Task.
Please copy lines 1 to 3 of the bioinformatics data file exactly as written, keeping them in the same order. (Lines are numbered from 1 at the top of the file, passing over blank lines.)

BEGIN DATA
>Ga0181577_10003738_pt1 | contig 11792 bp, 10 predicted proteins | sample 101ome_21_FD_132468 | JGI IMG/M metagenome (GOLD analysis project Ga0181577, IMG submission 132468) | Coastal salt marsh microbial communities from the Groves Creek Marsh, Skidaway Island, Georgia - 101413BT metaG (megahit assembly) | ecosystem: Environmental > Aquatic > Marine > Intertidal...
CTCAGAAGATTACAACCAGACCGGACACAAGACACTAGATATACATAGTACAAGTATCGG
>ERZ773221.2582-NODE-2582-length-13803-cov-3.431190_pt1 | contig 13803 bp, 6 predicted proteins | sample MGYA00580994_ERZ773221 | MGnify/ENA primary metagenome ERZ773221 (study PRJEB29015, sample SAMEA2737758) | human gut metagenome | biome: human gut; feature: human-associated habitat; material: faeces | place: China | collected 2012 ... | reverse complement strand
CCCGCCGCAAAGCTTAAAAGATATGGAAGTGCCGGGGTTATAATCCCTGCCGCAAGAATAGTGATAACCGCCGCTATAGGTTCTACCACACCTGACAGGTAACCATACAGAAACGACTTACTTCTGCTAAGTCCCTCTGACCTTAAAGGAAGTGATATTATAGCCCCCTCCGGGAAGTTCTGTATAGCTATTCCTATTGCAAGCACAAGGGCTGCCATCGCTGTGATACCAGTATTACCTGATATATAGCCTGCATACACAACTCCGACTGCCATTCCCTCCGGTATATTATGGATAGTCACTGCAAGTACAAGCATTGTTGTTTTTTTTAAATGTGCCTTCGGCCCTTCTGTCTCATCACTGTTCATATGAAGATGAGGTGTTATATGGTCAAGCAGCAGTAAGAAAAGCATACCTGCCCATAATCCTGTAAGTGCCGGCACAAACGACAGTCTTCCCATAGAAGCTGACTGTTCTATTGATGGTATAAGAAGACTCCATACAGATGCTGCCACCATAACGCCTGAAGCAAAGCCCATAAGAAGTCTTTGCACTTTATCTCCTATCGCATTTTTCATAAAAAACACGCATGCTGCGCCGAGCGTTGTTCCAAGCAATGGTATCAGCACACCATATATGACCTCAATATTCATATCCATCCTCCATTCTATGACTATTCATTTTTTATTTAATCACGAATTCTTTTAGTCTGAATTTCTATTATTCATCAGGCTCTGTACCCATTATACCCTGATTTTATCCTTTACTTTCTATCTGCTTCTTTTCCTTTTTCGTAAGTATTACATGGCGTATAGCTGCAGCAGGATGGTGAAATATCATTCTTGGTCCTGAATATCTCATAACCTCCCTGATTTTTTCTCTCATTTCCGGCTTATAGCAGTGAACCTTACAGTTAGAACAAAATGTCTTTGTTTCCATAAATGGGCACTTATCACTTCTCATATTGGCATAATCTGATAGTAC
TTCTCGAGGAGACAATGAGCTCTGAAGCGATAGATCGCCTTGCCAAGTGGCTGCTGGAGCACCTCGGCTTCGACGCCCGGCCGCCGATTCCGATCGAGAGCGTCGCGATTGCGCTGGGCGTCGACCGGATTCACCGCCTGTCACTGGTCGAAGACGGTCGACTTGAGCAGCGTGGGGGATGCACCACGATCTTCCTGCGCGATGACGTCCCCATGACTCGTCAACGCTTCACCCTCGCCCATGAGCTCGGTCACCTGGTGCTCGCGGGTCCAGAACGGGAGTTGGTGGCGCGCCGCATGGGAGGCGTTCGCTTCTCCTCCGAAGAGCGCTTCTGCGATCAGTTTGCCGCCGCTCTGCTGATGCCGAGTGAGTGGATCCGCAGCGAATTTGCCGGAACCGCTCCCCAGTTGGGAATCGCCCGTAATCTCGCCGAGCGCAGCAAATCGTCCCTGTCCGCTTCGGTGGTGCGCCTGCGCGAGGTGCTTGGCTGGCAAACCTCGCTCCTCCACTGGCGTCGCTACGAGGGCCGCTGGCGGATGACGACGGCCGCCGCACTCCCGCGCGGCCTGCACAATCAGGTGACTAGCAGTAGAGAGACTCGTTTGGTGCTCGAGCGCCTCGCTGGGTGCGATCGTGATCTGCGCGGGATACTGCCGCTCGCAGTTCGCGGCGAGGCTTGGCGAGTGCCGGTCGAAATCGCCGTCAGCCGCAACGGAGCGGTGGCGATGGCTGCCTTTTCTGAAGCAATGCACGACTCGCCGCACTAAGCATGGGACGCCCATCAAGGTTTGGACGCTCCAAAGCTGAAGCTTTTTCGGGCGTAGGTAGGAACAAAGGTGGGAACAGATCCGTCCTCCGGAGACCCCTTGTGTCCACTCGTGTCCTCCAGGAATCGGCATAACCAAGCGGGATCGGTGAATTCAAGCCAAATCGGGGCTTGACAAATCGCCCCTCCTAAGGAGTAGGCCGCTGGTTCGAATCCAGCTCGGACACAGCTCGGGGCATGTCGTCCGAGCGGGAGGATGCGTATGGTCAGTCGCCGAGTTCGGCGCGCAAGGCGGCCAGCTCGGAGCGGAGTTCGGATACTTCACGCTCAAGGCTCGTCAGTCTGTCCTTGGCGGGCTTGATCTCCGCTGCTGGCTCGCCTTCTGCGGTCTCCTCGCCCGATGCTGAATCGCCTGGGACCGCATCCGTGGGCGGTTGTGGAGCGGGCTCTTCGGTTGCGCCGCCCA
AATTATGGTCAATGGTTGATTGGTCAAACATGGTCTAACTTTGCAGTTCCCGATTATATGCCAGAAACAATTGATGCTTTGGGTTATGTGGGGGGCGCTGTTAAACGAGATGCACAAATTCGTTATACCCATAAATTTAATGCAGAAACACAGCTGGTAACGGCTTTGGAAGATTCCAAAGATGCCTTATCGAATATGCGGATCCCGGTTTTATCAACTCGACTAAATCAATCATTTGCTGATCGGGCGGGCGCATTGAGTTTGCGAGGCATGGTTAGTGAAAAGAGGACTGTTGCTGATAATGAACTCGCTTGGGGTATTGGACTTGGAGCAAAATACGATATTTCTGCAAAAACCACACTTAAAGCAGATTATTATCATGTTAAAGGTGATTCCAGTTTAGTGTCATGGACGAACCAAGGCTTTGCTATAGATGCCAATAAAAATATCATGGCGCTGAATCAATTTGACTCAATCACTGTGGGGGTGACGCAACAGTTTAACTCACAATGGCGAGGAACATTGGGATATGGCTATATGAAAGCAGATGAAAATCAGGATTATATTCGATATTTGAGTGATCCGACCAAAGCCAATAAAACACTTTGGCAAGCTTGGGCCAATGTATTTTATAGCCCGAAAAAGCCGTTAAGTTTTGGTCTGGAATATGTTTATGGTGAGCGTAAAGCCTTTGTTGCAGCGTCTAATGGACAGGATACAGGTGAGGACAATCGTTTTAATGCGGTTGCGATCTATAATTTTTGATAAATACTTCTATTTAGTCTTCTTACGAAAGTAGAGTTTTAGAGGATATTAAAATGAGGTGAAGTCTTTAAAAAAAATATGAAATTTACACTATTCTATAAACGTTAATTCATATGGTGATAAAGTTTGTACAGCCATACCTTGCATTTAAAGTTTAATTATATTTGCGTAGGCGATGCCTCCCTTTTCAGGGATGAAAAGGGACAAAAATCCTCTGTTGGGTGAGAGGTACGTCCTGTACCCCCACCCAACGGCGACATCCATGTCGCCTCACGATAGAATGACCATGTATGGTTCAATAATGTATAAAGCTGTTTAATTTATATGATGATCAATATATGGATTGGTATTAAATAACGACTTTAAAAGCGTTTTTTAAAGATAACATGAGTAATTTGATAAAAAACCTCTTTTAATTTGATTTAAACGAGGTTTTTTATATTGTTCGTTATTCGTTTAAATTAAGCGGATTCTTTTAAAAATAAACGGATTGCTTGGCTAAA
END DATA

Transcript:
>Ga0181577_10003738_pt1 | contig 11792 bp, 10 predicted proteins | sample 101ome_21_FD_132468 | JGI IMG/M metagenome (GOLD analysis project Ga0181577, IMG submission 132468) | Coastal salt marsh microbial communities from the Groves Creek Marsh, Skidaway Island, Georgia - 101413BT metaG (megahit assembly) | ecosystem: Environmental > Aquatic > Marine > Intertidal...
CTCAGAAGATTACAACCAGACCGGACACAAGACACTAGATATACATAGTACAAGTATCGG
>ERZ773221.2582-NODE-2582-length-13803-cov-3.431190_pt1 | contig 13803 bp, 6 predicted proteins | sample MGYA00580994_ERZ773221 | MGnify/ENA primary metagenome ERZ773221 (study PRJEB29015, sample SAMEA2737758) | human gut metagenome | biome: human gut; feature: human-associated habitat; material: faeces | place: China | collected 2012 ... | reverse complement strand